"I must not fear. Fear is the mind-killer. Fear is the little death that brings total obliteration. I will face my fear. I will permit it to pass over me and through me. And when it has gone past I will turn the inner eye to see its path. Where the fear has gone there will be nothing. Only I will remain." -- Frank Herbert, "Dune"
The easiest thing for market pundits to do right now is to predict that a market top is about to occur. The fear is reasonable and easy to embrace.
This is an extremely overheated market, and it won't last forever. At some point, there will be an ugly bout of profit-taking that gains momentum and produces some panic. We haven't seen anything like that in a very long time, but it is an essential nature of markets that will eventual occur.
Fear is always the primary emotion that drives the market, and right now that fear is the fear of missing out and not making enough money. This has been the primary dynamic behind the market for a number of years now, and when combined with an endless flood of liquidity, it is a recipe for a market melt-up.
At some point, a day of reckoning will occur. It may be caused by a news event or just growing concern that prices are not supported by valuations. No one knows when it will happen, or what will be the triggering event, but it will occur. It is a certainty, but should that fear drive us to act prematurely?
Our job is to navigate this action as best we can and build our profits. We can step aside out of fear that we will be caught in an ugly turn, or we can keep riding the rocket ship and be ready to hit the eject button when the turn does come.
The way to handle this market depends on your particular style of trading and investing. Fear, in one form or another, is going to drive your decisions. Either fear of missing out, or fear of being caught in a reversal, will determine what you do.
If your primary fear is fear of being caught in a market turn, you are either having to sit on the sidelines and do little, or trying to catch some upside by making select buys and managing them very tightly. The big worry is about risk, and you have to find a way to control it. Cash is the easy answer, but it carries a very high opportunity cost in a straight-up market.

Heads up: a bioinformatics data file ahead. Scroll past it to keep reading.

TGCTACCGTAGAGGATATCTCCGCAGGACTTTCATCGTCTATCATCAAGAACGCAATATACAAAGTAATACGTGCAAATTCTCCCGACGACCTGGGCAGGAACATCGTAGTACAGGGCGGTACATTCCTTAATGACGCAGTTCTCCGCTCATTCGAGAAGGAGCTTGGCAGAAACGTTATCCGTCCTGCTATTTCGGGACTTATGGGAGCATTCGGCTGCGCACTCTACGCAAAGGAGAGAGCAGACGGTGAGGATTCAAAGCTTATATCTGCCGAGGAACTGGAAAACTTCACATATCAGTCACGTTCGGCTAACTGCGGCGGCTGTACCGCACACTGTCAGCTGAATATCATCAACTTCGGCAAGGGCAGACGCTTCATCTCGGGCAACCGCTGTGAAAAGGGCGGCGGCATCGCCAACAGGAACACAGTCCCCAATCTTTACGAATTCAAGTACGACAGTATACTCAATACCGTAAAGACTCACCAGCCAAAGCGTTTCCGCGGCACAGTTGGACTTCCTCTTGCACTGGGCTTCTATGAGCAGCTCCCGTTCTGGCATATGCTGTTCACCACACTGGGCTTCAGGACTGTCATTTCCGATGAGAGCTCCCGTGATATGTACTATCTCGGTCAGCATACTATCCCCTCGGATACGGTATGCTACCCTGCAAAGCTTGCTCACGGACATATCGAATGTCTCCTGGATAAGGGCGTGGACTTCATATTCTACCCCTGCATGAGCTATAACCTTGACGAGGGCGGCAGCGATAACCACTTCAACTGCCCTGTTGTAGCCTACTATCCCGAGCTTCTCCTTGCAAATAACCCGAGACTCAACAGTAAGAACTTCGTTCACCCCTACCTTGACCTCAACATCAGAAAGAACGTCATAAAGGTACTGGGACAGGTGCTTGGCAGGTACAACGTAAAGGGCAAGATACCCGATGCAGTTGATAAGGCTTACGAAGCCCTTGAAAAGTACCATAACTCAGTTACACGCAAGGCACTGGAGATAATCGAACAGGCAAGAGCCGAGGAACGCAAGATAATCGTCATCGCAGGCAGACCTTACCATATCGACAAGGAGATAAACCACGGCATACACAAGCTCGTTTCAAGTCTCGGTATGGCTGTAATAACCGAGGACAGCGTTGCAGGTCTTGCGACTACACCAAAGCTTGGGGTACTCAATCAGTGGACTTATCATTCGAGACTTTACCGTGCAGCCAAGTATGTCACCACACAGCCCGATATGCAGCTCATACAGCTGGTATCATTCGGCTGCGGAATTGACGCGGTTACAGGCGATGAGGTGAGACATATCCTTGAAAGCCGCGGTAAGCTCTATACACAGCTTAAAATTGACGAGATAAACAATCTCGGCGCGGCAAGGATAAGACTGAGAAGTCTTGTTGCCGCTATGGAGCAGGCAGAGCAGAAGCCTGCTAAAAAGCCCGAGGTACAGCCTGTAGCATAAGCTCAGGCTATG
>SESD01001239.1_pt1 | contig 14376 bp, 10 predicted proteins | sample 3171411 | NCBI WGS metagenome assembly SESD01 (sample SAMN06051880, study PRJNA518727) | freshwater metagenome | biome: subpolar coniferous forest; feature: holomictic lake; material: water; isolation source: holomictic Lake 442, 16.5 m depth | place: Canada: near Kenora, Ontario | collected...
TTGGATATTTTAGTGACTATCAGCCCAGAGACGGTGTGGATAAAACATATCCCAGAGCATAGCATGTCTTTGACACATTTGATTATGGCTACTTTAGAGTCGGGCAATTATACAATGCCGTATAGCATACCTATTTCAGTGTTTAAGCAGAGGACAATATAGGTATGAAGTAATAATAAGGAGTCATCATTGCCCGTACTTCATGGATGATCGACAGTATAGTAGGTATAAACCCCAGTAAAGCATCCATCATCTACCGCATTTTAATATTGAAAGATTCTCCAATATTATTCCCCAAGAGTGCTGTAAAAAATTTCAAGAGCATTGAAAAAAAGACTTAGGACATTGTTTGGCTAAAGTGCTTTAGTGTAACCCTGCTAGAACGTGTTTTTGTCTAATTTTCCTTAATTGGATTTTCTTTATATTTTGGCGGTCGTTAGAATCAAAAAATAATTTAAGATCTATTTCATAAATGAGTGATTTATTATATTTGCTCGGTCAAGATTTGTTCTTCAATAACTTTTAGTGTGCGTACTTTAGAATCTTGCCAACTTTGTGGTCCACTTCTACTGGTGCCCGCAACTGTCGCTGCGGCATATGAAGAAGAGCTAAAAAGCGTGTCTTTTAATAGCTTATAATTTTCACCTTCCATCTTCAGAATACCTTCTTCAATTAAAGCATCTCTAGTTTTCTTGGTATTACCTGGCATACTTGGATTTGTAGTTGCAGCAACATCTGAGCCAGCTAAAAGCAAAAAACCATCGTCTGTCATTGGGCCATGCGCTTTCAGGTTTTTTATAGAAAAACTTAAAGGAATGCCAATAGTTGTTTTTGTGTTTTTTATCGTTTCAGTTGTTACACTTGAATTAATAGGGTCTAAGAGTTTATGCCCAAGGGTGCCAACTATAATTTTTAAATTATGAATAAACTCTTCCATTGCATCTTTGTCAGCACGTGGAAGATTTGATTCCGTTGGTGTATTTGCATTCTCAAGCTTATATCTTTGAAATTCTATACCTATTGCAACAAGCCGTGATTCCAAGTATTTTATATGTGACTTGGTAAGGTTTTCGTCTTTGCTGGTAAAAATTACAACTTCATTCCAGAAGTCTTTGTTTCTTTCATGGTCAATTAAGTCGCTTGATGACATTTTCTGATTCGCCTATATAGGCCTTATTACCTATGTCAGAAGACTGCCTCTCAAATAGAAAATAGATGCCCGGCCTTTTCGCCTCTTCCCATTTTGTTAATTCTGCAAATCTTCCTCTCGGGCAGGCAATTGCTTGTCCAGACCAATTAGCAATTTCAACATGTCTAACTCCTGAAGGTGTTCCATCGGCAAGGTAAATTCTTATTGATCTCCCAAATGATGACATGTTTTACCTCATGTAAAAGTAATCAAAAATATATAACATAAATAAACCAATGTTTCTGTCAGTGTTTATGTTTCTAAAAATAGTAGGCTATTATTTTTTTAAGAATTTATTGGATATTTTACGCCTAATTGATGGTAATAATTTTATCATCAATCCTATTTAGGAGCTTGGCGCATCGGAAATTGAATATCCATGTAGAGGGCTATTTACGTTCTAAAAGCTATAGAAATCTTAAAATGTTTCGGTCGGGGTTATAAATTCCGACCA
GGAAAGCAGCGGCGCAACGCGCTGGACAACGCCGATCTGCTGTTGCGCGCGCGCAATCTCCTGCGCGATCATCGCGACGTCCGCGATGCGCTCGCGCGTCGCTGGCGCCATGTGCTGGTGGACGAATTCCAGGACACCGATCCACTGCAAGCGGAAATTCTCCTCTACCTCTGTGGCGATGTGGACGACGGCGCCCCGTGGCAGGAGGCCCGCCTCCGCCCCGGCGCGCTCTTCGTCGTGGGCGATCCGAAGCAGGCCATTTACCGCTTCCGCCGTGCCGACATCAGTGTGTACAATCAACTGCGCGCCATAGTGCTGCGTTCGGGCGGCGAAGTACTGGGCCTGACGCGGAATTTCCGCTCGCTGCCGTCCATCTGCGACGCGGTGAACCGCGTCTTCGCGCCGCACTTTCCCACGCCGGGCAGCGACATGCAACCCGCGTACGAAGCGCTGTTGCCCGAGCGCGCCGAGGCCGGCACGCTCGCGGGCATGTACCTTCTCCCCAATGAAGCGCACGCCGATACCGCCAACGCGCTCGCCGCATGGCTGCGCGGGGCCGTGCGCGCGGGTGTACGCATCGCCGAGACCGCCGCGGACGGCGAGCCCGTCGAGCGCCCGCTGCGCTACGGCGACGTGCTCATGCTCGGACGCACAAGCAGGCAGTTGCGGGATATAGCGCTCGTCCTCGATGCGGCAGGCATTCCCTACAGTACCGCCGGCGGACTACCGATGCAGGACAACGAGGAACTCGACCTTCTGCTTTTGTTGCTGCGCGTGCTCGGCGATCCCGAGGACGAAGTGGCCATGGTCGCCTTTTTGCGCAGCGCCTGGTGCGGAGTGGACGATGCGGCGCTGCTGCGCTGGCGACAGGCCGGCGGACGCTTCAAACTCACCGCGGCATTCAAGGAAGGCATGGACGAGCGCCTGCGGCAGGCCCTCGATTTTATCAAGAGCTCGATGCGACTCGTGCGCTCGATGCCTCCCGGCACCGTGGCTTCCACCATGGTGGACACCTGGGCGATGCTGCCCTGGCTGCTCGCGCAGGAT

If your primary fear is the fear of missing out, then you have to have your money at work in the best vehicles you can find. The key is that you still must manage the risk. You may not play things as tightly as your bearish buddies that fear a collapse at any moment, but you have to manage positions very tightly, nonetheless.
My game plan for today is:
- The right mindset. This market has ridiculous strong momentum. Embrace it and avoid trying to predict a top. If we see a shift in price action, be ready to react fast.
- The indices are secondary. Watch for rotational action and stay focused on price action in individual positions. Let them be the guide. Strong speculative action has been the driving force. When it cools off, it will get ugly fast.
- Manage positions closely. I have quite a bit of inventory and need to cut losers very fast and lock in some gains in extended names.
- Keep looking for new buys to replace positions that are slowing. Market players are aggressively chasing breakouts, so move quickly to catch early entry points.
As I commented yesterday, this market action is so strong and so one-sided, it is making me feel some fear; but, on the other hand, the potential for continued momentum is so high and the number of setups so good, that I also fear missing out.
The only way to effectively deal with this is vigilance, and that is going to require some effort.
We have a gap-up open on the way.
Don't forget we have a three-day weekend coming up, due to the Martin Luther King holiday on Monday.